Who’s to Blame for Trump’s Election?

As the nation comes to terms with the devastating results of Election Day, we take a closer look at who's to blame.

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Complex Original

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As someone who spent the first two decades of his life as a reluctant Alabama citizen, the mournful results of the 2016 presidential election shouldn't have surprised me. Trump supporters, you see, have been around much longer than Trump himself. Living in a bubble has a certain way of obscuring the devastating fact that Trump supporters have always been there, and now they have a world leader to call their own. They're signing your checks. They're bagging your groceries. They're filling your cavities. They're even, especially in red states like Alabama, teaching your children. 

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But are voters solely to blame for the election of a man who once called Mexican immigrants "rapists" and openly bragged to a now-fired NBC personality about sexual assault? No. In fact, at the time of publication, Hillary Clinton was leading the popular vote. So before we begin the necessary work of preparing for a potentially spirit-crushing four years under the greatest threat to American democracy in our lifetime, let's take a closer look at who we can blame, starting with an unflinching and sobering look at ourselves:

The Media

Though the very phrase "the media" immediately conjures images of a sweaty Rudy Giuliani frothing at the mouth while blasting the very basis of journalism, the role of mainstream publications in this election simply can't be understated. At first, headlines and late-night commentary appeared to treat the former Apprentice host's bid for presidency as a joke. But as the eventual GOP nominee's appeal to large swaths of white voters became apparent, many publications and celebrity voices failed to recognize or successfully translate the very real chance of his victory. The President-elect's offensive, inflammatory, and only sometimes coded language only garnered more headlines and effectively gave him a free platform from which to spew the most divisive rhetoric in recent memory.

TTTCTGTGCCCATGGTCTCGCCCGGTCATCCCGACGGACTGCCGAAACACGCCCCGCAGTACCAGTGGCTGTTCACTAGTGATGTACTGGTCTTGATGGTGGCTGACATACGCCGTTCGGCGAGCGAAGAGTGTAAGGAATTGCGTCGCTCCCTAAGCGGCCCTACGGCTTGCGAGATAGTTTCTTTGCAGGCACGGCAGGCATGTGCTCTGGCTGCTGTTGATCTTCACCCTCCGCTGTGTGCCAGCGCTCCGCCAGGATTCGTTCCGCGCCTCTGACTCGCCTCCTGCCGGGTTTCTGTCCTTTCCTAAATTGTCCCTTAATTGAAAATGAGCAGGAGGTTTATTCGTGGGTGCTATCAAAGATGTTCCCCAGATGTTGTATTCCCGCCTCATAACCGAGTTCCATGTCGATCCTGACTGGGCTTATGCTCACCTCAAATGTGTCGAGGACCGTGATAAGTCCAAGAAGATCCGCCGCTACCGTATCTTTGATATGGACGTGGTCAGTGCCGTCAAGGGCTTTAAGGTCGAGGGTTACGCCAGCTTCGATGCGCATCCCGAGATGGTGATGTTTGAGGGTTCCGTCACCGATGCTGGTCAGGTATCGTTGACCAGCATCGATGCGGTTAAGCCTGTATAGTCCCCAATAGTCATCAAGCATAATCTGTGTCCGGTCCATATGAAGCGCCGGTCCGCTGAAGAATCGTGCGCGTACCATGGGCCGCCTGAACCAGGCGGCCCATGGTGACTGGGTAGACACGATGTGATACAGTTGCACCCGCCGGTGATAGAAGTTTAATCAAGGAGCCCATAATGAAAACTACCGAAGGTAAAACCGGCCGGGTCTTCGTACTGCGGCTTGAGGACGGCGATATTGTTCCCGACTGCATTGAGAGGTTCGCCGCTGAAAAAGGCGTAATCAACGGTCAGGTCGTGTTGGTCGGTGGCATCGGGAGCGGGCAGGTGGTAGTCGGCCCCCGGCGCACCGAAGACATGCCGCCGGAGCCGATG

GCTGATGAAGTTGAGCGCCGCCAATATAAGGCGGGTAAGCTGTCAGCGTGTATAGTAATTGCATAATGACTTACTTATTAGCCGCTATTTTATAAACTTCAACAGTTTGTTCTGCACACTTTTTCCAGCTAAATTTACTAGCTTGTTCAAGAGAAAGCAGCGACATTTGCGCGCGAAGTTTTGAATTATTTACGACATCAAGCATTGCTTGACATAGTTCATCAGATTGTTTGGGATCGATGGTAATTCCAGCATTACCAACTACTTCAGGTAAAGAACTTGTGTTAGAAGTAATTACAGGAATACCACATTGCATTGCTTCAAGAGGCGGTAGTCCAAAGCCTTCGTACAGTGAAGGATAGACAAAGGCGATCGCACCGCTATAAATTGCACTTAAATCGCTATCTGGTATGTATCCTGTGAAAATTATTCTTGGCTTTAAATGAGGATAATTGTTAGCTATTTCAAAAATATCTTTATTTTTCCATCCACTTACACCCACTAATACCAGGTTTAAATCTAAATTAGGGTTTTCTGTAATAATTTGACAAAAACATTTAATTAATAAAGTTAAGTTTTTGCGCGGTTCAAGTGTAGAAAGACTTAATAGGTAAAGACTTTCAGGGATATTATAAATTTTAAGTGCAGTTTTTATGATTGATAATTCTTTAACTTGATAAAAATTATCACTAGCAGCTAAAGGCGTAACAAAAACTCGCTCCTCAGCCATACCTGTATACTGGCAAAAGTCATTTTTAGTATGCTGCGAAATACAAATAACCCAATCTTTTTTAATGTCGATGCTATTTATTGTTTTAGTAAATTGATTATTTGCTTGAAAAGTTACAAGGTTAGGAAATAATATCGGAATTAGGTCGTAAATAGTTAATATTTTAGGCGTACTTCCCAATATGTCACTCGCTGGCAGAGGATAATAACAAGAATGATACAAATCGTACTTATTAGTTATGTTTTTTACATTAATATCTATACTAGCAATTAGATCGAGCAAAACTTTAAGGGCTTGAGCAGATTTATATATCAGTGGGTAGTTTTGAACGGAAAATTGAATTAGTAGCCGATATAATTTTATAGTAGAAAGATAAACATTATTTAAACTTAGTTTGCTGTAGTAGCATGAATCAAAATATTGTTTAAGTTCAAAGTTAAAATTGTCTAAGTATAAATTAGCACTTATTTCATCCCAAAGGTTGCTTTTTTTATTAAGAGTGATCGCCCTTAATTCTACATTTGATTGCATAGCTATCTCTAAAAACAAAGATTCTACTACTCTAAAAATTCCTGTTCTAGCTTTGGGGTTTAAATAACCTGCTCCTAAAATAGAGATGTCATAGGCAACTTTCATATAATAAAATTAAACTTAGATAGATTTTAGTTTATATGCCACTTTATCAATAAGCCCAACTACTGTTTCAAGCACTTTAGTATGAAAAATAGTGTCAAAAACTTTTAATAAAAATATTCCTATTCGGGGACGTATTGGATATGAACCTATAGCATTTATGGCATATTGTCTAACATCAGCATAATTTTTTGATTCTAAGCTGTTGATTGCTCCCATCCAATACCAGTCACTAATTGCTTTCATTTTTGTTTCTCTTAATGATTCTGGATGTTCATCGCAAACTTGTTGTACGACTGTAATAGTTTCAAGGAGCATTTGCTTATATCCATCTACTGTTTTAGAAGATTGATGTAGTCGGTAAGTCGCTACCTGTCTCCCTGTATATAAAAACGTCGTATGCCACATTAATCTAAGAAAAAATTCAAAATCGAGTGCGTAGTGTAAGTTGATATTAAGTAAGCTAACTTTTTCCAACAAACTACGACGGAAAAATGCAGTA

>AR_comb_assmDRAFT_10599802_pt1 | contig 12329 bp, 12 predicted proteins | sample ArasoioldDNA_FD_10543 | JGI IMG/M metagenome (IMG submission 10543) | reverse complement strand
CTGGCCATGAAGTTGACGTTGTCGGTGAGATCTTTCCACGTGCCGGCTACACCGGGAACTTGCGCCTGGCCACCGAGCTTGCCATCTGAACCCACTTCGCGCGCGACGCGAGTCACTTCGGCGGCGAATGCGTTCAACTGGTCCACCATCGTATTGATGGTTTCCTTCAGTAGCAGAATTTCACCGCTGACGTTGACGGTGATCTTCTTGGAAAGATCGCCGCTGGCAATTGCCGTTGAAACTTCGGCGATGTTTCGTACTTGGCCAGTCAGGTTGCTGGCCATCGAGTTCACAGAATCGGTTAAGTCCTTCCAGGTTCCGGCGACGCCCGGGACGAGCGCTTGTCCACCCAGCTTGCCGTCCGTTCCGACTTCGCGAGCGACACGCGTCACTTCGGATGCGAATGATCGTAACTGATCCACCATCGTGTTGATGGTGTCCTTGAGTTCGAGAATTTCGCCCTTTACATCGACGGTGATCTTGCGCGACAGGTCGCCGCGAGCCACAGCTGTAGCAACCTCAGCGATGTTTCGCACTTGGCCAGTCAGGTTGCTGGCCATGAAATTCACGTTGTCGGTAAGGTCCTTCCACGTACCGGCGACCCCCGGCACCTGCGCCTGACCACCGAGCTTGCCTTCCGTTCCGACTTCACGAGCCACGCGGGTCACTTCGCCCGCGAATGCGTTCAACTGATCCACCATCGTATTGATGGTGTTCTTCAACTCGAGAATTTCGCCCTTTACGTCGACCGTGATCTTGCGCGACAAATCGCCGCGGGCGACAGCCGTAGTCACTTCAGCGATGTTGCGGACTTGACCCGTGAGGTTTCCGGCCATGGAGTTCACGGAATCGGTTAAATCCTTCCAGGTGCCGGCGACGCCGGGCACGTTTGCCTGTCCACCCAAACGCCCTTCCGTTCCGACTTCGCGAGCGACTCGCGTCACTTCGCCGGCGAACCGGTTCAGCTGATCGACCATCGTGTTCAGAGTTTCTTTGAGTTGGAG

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With less than two days to go before Election Day, FBI Director James Comey issued a letter to top congressional Republicans declaring the "conclusions that we expressed in July" regarding Clinton's emails would remain unchanged. But the damage was already done. Just days earlier, Comey had issued a vague statement to Congress alleging that "emails that appear to be pertinent to the investigation" had been discovered during a probe into former Congressman Anthony Weiner's electronic communications. The Republican nominee used Comey's initial letter as fuel for his supporters' fire, ensuring they had the word "emails" on their minds when hitting the polls. "Hillary Clinton's corruption is on a scale we have never seen before, we must not let her take her criminal scheme into the Oval Office," the GOP nominee later said at a New Hampshire rally, according to CNBC.​

Third Parties

When we publicly declare our ire for third party candidates, it's not because anyone assumes a Gary Johnson vote or a Jill Stein vote would automatically go toward Clinton in the event of their nonexistence. Instead, we find third party candidates particularly distracting in an election year of this nature because the ones most vulnerable to their campaigns, i.e. young people, are often a beacon of hope for older voters who feel abandoned by their fellow Americans. Some states, political experts argue, could have swung in Clinton's favor if the Johnson-Stein voters had instead united against the now President-elect: